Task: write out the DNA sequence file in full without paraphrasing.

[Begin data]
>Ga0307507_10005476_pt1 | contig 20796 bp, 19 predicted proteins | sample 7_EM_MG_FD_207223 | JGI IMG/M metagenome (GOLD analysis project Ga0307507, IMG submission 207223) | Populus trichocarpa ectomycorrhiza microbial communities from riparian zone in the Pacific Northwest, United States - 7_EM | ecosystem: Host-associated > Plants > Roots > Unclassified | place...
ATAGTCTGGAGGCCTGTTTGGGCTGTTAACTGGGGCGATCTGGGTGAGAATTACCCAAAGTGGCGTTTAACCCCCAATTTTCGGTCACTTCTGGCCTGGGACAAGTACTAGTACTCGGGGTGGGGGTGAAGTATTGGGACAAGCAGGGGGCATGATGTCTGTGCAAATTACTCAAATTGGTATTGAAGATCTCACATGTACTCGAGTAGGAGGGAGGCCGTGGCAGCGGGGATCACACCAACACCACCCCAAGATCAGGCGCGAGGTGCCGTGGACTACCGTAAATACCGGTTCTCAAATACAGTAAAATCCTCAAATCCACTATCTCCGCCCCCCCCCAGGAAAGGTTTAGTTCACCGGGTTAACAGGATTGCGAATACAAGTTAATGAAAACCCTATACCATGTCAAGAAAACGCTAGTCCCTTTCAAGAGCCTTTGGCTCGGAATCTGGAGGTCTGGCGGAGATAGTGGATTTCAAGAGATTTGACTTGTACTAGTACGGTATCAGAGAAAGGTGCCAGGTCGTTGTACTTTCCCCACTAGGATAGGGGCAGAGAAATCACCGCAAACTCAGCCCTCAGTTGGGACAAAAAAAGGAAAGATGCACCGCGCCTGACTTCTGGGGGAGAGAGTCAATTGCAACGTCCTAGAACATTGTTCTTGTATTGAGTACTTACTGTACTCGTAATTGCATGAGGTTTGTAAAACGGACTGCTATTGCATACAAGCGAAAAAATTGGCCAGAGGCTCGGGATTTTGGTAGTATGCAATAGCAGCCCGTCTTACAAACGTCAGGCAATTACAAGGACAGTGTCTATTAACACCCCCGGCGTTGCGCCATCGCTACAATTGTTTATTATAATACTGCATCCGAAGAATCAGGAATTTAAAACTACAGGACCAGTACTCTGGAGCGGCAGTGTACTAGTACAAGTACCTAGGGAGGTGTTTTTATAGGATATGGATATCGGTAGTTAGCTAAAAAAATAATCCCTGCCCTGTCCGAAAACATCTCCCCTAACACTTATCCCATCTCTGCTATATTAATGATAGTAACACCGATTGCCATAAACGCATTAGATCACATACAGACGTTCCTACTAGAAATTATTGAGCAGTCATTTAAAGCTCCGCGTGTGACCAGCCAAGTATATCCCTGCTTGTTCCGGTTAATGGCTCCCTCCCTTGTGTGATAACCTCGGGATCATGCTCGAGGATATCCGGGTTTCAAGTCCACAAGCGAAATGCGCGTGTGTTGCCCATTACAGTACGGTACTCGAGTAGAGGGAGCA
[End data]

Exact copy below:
>Ga0307507_10005476_pt1 | contig 20796 bp, 19 predicted proteins | sample 7_EM_MG_FD_207223 | JGI IMG/M metagenome (GOLD analysis project Ga0307507, IMG submission 207223) | Populus trichocarpa ectomycorrhiza microbial communities from riparian zone in the Pacific Northwest, United States - 7_EM | ecosystem: Host-associated > Plants > Roots > Unclassified | place...
ATAGTCTGGAGGCCTGTTTGGGCTGTTAACTGGGGCGATCTGGGTGAGAATTACCCAAAGTGGCGTTTAACCCCCAATTTTCGGTCACTTCTGGCCTGGGACAAGTACTAGTACTCGGGGTGGGGGTGAAGTATTGGGACAAGCAGGGGGCATGATGTCTGTGCAAATTACTCAAATTGGTATTGAAGATCTCACATGTACTCGAGTAGGAGGGAGGCCGTGGCAGCGGGGATCACACCAACACCACCCCAAGATCAGGCGCGAGGTGCCGTGGACTACCGTAAATACCGGTTCTCAAATACAGTAAAATCCTCAAATCCACTATCTCCGCCCCCCCCCAGGAAAGGTTTAGTTCACCGGGTTAACAGGATTGCGAATACAAGTTAATGAAAACCCTATACCATGTCAAGAAAACGCTAGTCCCTTTCAAGAGCCTTTGGCTCGGAATCTGGAGGTCTGGCGGAGATAGTGGATTTCAAGAGATTTGACTTGTACTAGTACGGTATCAGAGAAAGGTGCCAGGTCGTTGTACTTTCCCCACTAGGATAGGGGCAGAGAAATCACCGCAAACTCAGCCCTCAGTTGGGACAAAAAAAGGAAAGATGCACCGCGCCTGACTTCTGGGGGAGAGAGTCAATTGCAACGTCCTAGAACATTGTTCTTGTATTGAGTACTTACTGTACTCGTAATTGCATGAGGTTTGTAAAACGGACTGCTATTGCATACAAGCGAAAAAATTGGCCAGAGGCTCGGGATTTTGGTAGTATGCAATAGCAGCCCGTCTTACAAACGTCAGGCAATTACAAGGACAGTGTCTATTAACACCCCCGGCGTTGCGCCATCGCTACAATTGTTTATTATAATACTGCATCCGAAGAATCAGGAATTTAAAACTACAGGACCAGTACTCTGGAGCGGCAGTGTACTAGTACAAGTACCTAGGGAGGTGTTTTTATAGGATATGGATATCGGTAGTTAGCTAAAAAAATAATCCCTGCCCTGTCCGAAAACATCTCCCCTAACACTTATCCCATCTCTGCTATATTAATGATAGTAACACCGATTGCCATAAACGCATTAGATCACATACAGACGTTCCTACTAGAAATTATTGAGCAGTCATTTAAAGCTCCGCGTGTGACCAGCCAAGTATATCCCTGCTTGTTCCGGTTAATGGCTCCCTCCCTTGTGTGATAACCTCGGGATCATGCTCGAGGATATCCGGGTTTCAAGTCCACAAGCGAAATGCGCGTGTGTTGCCCATTACAGTACGGTACTCGAGTAGAGGGAGCA